milk gap

A term once common in Tennessee, the Carolinas, Kentucky, and Arkansas, a milk gap is, variously, any outdoor place where cows are milked; the structure that encloses such a place; or, in mountainous areas, an actual gap or notch in the hills through which farmers bring their cows for milking. In keeping with the variations in meaning, milk gaps can be located at some distance from the main farmhouse (in Smoky Mountain Mysteries, Juanitta Baldwin writes: “Lucius and Almarine lit lanterns, picked up zinc buckets, and set off over a path up the hill to the milk gap”) or fairly close by (in an oral story collected by Silas Turnbo, a resident of Wileys Cove, Arkansas, reported that “near 10 o’clock in the night while the calves were at the milk gap I heard a great racket out there—I knew a savage beast had attacked the calf but having no dog and as the night was very dark I was afraid to run out to the milk gap to try to scare the beast away”). The sense of a milk gap as a physical structure is given in Robert Morgan’s Brave Enemies, a novel set in the eighteenth-century Carolinas: “‘We must all do our share to help your darling mother,’ Mr. Griffin said. He said it while he leaned on the milk gap and I carried leaves to spread in the cow stall.”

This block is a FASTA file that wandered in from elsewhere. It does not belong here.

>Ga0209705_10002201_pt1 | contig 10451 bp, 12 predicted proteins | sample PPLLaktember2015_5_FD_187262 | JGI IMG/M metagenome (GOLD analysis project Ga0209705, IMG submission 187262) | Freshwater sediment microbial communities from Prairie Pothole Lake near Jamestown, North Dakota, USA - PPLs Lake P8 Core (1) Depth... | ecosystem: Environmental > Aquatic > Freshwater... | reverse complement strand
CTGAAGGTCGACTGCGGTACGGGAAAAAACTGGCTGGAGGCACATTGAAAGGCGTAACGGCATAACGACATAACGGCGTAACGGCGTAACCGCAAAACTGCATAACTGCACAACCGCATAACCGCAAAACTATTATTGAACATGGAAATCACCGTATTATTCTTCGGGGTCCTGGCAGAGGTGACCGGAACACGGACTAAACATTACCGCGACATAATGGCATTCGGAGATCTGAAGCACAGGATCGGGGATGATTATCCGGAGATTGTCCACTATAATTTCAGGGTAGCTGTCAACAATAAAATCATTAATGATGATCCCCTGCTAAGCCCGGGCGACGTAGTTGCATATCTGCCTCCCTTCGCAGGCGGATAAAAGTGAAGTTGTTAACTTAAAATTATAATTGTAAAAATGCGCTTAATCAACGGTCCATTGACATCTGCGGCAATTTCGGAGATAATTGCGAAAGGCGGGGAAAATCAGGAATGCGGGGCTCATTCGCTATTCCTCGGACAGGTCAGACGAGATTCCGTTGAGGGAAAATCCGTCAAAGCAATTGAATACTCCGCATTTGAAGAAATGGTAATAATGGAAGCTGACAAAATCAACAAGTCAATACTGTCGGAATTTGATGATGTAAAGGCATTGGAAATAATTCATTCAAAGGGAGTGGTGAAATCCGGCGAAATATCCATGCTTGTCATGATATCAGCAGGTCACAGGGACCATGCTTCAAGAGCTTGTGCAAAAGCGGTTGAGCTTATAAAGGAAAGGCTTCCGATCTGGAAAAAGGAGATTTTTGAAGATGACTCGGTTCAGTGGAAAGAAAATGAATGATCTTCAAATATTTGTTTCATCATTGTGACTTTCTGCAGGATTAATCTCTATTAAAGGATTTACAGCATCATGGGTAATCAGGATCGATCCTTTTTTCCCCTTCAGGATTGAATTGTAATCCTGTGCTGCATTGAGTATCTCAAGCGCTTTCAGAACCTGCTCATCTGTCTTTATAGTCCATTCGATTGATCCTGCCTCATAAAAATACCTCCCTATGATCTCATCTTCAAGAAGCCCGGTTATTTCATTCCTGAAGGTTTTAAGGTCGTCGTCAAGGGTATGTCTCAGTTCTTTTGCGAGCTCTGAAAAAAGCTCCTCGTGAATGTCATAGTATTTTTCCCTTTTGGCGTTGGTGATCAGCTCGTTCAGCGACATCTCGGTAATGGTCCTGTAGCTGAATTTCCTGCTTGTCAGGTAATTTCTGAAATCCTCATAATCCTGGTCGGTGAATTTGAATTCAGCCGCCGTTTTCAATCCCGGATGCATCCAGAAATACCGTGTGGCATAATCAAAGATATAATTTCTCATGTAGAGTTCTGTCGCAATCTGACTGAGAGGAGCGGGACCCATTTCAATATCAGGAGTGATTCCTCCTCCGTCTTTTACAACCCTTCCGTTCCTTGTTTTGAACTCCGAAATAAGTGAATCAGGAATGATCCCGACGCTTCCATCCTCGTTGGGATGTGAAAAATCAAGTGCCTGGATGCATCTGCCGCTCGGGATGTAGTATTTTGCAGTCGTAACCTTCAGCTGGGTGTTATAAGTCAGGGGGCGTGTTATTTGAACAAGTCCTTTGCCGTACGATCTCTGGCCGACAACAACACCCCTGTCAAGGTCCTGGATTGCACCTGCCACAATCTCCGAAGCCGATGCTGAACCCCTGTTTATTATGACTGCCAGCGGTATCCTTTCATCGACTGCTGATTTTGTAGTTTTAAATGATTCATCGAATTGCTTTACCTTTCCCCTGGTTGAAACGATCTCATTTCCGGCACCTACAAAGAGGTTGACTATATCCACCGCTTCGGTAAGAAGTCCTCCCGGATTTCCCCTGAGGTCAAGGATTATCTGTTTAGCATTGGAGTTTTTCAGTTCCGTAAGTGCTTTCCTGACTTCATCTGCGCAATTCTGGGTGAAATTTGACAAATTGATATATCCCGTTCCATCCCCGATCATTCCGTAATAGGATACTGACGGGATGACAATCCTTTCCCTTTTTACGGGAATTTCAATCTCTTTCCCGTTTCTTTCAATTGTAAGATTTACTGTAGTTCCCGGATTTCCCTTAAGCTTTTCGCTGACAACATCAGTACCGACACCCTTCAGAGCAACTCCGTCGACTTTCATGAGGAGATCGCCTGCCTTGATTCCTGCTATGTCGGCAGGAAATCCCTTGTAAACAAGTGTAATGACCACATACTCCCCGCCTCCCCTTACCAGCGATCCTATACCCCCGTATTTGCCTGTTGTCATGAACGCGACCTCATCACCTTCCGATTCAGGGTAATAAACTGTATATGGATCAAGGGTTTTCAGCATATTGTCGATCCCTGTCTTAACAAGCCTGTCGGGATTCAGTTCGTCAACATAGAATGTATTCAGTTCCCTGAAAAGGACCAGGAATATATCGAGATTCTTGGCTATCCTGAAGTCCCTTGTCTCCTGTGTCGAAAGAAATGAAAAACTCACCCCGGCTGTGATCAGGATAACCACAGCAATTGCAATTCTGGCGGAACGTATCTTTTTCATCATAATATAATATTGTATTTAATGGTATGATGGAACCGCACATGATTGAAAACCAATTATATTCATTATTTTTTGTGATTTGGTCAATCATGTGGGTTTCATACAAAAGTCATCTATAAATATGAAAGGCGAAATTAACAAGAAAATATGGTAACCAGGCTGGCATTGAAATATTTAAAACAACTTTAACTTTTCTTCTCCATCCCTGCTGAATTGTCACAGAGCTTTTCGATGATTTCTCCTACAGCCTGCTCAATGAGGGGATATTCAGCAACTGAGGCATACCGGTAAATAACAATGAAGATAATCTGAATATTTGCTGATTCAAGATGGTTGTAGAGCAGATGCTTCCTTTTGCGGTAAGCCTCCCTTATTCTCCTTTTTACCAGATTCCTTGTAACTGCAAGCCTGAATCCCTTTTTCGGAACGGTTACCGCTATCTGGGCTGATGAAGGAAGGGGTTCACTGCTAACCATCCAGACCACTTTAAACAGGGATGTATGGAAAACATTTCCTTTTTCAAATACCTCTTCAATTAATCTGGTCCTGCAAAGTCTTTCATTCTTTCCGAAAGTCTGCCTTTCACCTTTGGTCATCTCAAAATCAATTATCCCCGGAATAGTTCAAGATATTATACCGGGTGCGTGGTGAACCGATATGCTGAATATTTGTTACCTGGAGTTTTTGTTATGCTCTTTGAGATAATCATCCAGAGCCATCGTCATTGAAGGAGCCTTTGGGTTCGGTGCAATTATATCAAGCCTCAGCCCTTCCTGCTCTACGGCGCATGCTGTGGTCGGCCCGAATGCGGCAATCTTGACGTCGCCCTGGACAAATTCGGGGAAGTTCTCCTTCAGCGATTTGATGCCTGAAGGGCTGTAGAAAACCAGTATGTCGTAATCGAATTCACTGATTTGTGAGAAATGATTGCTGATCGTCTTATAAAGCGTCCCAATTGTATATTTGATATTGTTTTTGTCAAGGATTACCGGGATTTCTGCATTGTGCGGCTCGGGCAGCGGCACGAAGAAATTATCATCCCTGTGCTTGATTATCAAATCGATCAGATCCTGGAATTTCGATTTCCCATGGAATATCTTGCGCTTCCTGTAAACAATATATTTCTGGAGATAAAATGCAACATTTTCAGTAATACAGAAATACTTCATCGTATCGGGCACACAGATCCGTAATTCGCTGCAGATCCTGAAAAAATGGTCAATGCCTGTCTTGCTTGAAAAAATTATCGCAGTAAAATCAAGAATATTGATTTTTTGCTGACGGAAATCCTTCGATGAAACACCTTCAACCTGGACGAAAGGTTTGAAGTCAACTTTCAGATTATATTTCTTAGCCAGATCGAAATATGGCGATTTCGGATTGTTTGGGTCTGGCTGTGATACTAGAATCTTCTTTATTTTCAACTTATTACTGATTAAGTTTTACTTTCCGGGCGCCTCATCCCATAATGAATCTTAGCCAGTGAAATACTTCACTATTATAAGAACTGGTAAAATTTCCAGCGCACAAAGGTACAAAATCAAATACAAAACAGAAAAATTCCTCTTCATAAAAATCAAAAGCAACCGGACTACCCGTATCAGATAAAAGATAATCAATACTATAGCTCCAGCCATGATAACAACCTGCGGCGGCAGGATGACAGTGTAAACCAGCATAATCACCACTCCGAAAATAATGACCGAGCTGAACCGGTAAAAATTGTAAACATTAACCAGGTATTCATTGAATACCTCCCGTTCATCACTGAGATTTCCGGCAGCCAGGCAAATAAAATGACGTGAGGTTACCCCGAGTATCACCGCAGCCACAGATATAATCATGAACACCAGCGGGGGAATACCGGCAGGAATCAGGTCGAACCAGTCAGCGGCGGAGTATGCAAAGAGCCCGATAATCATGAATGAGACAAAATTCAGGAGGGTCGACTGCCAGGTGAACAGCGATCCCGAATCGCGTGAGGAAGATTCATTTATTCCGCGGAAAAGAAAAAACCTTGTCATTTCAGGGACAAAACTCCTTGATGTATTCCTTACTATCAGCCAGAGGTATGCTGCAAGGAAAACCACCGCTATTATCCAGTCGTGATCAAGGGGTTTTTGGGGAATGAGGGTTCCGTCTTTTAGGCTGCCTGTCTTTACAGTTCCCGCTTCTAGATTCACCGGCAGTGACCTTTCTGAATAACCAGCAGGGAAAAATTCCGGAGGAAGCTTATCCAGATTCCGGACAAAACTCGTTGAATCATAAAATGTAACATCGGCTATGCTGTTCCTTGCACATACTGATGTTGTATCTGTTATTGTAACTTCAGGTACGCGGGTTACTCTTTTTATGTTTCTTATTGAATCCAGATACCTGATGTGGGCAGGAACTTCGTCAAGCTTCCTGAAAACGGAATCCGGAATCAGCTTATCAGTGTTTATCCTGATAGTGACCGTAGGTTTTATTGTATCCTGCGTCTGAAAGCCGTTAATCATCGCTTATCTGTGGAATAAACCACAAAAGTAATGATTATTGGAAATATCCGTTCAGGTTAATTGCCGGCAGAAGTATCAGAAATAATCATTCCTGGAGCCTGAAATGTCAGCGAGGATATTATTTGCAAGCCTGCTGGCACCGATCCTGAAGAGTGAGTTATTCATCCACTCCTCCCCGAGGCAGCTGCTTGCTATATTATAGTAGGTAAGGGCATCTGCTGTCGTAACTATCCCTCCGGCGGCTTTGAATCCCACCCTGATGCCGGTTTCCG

Emily Hiestand